Ahmad Mazhar Sad'du graduated from secondary school in 1980 and moved out of the city of Jericho located in Idlib's countryside. He then went on to Damascus to study sociology. The Ministry of Social Affairs and Labor employed him, which helped him with living costs while studying. Mazhar came from a middle-income household and his father was not able to afford the education of all his eight children.
Ahmed graduated from university and changed his job-status at the ministry to "social worker". He started working with deaf and mute people for a short period. Later in 1989, he was appointed to run the Ghazali Institute for Juvenile Delinquents situated in the Qudsaya area in rural Damascus. The institutes’ boarders were youngsters aged between 10 and 16 years old.
Ahmed ran the institute for about three years. Later on, he was assigned to run the Khalid Bin Al-Waleed Institute for Juvenile Reform. He says, "The institute's residents were between 16 and 18 years old, and were dangerous and difficult to deal with".
Ahmed had a strong base of previous practical experience and reading related to the field of social work. He designed a modern rehabilitation program for juveniles based on the assumption that they were children and that society bore a large part of the responsibility for what they had done in the past.
Ahmad also says, “even the driver at the institute had to meet special criteria. It was not permissible to send us a regular driver or policeman who had not undergone specific humanitarian and social training that equipped him with the skills to deal with incidents in a correct and thoughtful manner.”
A program of family meetings was among the interventions provided for the juveniles, since gathering the youth with their families was of paramount importance for their conditions to be better understood.
Ahmad also says, "Among the daily chores of the social worker is to communicate with friends and families of the juvenile in question. As such, we assigned specialists to go to the place where the teen came from in order to understand the nature and causes of his situation. In Damascus, there were areas we called delinquency production areas, such as some neighborhoods in the Yarmouk camp, Hajar al-Aswad and Rokneddin. In the environs of Damascus and its countryside, there were areas that were considered to produce delinquents. This was due to their disastrous reality - their populations suffered from poverty, drugs and state neglect.”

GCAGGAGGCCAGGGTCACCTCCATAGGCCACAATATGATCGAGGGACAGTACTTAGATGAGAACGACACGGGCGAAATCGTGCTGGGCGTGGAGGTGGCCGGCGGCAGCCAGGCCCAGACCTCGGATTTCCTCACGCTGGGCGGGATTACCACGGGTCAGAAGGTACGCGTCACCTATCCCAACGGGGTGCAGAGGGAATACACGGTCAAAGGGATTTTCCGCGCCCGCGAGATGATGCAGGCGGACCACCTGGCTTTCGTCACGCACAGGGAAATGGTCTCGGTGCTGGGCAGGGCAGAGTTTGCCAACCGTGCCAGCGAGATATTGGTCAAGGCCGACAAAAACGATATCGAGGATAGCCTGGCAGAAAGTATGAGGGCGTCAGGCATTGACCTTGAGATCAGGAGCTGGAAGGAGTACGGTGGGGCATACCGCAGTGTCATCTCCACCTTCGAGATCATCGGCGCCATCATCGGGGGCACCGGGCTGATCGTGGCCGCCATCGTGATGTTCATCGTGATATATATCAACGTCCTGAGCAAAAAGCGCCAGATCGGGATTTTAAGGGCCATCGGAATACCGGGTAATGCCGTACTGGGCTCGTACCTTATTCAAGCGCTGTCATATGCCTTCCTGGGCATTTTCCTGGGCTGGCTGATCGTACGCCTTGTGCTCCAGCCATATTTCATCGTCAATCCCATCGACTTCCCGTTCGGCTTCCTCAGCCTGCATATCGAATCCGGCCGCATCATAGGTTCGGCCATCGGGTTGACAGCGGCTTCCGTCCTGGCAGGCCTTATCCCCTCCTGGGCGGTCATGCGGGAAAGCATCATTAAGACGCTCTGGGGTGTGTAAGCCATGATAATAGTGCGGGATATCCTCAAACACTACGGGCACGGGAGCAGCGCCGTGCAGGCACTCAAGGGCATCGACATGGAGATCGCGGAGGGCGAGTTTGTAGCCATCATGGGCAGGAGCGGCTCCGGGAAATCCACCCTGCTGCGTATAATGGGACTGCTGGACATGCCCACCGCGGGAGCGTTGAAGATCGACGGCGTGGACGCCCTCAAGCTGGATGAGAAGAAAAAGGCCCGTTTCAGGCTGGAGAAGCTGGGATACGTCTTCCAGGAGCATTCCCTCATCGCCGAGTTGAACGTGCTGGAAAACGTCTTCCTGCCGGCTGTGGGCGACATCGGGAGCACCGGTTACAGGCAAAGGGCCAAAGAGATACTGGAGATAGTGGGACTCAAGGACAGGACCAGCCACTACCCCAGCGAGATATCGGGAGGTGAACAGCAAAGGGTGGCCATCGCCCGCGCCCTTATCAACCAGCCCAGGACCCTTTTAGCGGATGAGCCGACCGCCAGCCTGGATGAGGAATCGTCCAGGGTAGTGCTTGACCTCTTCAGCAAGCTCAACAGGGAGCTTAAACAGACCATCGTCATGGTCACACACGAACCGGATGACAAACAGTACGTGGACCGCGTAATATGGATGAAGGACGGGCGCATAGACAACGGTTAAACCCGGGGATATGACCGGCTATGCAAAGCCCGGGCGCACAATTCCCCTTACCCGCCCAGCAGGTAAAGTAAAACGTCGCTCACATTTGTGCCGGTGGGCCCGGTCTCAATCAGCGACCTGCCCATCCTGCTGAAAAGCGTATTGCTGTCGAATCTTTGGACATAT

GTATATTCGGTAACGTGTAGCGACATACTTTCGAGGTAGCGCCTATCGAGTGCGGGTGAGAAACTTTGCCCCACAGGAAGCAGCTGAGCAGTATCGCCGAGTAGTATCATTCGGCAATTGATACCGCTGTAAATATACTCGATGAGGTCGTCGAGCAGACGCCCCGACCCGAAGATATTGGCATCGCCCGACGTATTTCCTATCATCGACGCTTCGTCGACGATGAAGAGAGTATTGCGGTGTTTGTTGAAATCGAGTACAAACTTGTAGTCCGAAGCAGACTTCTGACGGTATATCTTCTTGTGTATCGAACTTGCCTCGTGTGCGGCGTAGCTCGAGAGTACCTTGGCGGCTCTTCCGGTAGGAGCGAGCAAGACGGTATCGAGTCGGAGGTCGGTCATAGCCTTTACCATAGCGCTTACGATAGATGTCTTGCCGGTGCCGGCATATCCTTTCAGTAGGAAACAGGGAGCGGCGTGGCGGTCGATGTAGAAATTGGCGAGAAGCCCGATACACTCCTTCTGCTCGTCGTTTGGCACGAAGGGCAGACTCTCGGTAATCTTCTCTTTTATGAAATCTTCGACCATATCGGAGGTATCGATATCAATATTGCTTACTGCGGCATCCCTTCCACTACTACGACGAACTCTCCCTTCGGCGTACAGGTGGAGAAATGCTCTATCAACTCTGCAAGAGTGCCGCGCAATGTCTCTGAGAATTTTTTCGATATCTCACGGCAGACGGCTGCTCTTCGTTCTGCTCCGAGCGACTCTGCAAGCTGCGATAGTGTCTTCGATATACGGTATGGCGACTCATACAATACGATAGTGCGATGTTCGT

Ahmed thinks that Arab regimes, including the Syrian government, did not pay attention to the issue of juvenile delinquency. Consequently, budgets that were allocated to juvenile rehabilitation institutes were very meager. In addition, Syrian society was not aware of the importance of such matters to the extent that many would refuse to donate money under the pretext that such institutes harbored what they would describe as "scoundrels”. "We worked hard to change the prevalent social views about juveniles, and we tried to partner with local and international humanitarian organizations in order to provide material and scientific assistance in this area," says Ahmed.
The percentage of misdemeanors committed by juveniles pertaining to theft amounted to more than 65 percent of the total, while the remaining was accounted for by drug offenses, homosexuality, quarrels etc. This was the reality when it came to the types of misdemeanors. However, when it came to the underlying causes, a 2008 study completed by the Institute showed that the main one was familial disintegration, followed by other factors such as poverty and school dropout. "In marginalized neighborhoods, there is a severe lack of services, such as schools and playgrounds, that can accommodate these children. In addition, the security situation in these places is neglected," Ahmed says.
There was a rehabilitation center for female juvenile delinquents in the Bab Musalla area in Damascus but the number of girls was very low. It reached a maximum of 40 at any one time.
Ahmed worked at the Ministry of Social Affairs and Labor for more than 30 years, during which time a large number of ministers changed. Most of those, however, did not respond to the requirements and needs of existing juvenile delinquency institutes, which exacerbated the problems.
"Many of the juvenile delinquents faced social rejection by their peers and even their families after they left the institute" he says. "A large segment of the population did not accept the employment of former juvenile delinquents, especially those who had been involved in theft or drug related misdemeanors. In such cases, we used to help the juvenile find suitable work so he could earn a living."